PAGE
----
Annie Dillard, The Writing Life (1989, Harper Perennial 1990)
When you write you lay out a line of words. The line of words is a miner’s pick, a woodcarver’s gouge, a miner’s probe. You wield it, and it digs a path you follow.
When I picked it up again – because it’s short and I was reading a big and sometimes tedious book I didn’t want to carry around with me, because it was by a woman and the VIDA figures are always at the back of my mind, because I’d started a little project to which the idea of the line of words as a tool couldn’t have been more apposite – I had trouble remembering why those lines that so threw me.
It’s a wonderful book, perfect for reading in small doses, not because it’s difficult but because so much of it cries out to be meditated on. I read it on the walk to the swimming pool (four minutes) and to the local shops (three minutes).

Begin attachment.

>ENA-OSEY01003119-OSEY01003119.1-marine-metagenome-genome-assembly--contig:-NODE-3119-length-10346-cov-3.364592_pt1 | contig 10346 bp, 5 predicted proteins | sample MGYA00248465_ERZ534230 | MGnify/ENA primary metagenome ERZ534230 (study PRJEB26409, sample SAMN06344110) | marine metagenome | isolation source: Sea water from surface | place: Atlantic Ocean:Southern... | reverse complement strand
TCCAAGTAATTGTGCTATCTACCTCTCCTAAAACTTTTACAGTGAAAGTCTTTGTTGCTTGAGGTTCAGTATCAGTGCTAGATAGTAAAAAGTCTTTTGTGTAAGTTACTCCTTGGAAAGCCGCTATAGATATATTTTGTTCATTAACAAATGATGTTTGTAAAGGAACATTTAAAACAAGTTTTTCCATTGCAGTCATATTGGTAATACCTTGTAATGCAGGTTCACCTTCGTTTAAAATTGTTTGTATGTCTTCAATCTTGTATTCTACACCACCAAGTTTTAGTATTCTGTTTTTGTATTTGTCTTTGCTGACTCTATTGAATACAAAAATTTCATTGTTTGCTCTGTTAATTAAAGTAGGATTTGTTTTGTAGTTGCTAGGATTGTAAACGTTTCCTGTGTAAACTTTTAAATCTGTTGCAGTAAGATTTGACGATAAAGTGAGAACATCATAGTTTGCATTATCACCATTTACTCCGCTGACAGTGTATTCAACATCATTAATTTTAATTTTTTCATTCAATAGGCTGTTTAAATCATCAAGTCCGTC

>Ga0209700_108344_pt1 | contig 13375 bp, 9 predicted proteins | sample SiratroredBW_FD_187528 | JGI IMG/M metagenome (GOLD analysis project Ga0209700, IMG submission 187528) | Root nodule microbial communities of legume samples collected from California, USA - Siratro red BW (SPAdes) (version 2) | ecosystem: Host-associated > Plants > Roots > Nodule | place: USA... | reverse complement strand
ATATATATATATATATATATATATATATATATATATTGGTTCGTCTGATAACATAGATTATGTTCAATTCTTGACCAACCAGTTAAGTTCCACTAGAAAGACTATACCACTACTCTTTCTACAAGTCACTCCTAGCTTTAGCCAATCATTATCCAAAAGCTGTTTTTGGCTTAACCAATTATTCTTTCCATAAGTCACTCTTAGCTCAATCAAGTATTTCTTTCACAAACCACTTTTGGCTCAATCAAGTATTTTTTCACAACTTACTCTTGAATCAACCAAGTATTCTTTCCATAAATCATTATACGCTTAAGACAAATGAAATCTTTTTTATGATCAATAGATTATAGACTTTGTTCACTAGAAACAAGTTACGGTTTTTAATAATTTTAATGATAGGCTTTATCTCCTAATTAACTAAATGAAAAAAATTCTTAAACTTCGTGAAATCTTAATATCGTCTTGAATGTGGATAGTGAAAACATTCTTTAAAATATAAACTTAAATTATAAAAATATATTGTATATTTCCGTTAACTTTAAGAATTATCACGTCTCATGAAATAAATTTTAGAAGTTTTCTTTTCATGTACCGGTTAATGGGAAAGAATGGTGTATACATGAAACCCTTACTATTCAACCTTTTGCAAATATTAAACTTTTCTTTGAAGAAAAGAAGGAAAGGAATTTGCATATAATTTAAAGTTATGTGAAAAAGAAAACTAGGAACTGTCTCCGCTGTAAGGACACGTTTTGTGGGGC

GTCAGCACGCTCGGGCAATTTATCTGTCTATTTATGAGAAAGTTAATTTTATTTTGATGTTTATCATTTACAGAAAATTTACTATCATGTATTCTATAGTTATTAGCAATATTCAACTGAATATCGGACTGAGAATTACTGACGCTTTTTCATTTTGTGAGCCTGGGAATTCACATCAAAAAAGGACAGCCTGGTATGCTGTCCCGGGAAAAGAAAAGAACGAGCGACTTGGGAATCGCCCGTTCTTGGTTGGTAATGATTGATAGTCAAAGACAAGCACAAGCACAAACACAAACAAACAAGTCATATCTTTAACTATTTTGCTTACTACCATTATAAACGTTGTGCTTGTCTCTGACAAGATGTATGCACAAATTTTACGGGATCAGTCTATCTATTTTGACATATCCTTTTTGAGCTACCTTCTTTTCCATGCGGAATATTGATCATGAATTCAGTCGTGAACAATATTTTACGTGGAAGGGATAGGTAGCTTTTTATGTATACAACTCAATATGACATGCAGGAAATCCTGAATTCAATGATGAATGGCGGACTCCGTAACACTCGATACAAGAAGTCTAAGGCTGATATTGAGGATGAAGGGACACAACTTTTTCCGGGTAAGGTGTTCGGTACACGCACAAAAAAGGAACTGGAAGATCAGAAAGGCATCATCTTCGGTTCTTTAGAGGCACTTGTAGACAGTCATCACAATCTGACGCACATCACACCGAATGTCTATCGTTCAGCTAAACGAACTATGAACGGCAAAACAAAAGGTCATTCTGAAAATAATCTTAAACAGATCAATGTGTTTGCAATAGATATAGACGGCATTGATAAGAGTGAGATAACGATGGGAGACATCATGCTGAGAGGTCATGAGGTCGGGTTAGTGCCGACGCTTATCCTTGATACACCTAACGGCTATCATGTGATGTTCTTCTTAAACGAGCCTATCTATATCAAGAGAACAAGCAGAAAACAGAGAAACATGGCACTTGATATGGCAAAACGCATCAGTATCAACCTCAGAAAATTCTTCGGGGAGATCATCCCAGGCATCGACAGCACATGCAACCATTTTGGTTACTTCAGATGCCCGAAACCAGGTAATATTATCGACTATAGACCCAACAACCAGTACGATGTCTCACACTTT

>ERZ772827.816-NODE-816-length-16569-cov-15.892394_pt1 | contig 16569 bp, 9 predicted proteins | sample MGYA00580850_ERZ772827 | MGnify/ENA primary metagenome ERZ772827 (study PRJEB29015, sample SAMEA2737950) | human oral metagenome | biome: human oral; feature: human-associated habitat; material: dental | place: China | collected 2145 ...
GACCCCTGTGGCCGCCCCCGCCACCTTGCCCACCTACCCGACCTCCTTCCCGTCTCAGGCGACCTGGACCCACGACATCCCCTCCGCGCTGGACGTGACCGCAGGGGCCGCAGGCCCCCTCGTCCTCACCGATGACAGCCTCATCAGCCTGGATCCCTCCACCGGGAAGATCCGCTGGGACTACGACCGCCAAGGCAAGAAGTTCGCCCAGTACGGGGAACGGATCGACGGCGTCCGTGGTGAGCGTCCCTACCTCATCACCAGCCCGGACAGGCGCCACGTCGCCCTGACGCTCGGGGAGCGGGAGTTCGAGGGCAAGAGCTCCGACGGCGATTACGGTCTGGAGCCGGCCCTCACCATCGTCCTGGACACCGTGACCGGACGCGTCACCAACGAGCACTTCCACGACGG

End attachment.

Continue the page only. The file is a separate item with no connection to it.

Annie Dillard writes about her life as a writer – the materiality of it, and a stunning range of metaphors for the process of writing: inchworms climbing blades of grass, aeroplane acrobats, a typewriter erupting like a volcano (this one had a whole short chapter to itself), a man rowing against a powerful current but getting to his destination eventually because the tide changes. There’s a pungent exposition of the role of scheduling, and a lot of whingeing raised to the level of the sublime. It’s not a how-to book, but it is deeply encouraging, even for people like me who are unlikely ever write a book.